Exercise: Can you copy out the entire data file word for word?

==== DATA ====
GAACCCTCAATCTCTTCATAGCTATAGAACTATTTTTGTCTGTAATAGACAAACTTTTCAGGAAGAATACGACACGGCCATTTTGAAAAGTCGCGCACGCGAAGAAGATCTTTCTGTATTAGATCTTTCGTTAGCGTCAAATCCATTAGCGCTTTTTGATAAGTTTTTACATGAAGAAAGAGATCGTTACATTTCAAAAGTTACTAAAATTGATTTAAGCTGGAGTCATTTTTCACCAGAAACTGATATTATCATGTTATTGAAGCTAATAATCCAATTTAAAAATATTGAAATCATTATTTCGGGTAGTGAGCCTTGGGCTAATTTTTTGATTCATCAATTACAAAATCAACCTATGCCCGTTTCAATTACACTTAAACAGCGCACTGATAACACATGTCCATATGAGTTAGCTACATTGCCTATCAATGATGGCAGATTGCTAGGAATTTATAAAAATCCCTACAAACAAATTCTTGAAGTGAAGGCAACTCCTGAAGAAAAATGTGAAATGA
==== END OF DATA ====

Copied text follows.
GAACCCTCAATCTCTTCATAGCTATAGAACTATTTTTGTCTGTAATAGACAAACTTTTCAGGAAGAATACGACACGGCCATTTTGAAAAGTCGCGCACGCGAAGAAGATCTTTCTGTATTAGATCTTTCGTTAGCGTCAAATCCATTAGCGCTTTTTGATAAGTTTTTACATGAAGAAAGAGATCGTTACATTTCAAAAGTTACTAAAATTGATTTAAGCTGGAGTCATTTTTCACCAGAAACTGATATTATCATGTTATTGAAGCTAATAATCCAATTTAAAAATATTGAAATCATTATTTCGGGTAGTGAGCCTTGGGCTAATTTTTTGATTCATCAATTACAAAATCAACCTATGCCCGTTTCAATTACACTTAAACAGCGCACTGATAACACATGTCCATATGAGTTAGCTACATTGCCTATCAATGATGGCAGATTGCTAGGAATTTATAAAAATCCCTACAAACAAATTCTTGAAGTGAAGGCAACTCCTGAAGAAAAATGTGAAATGA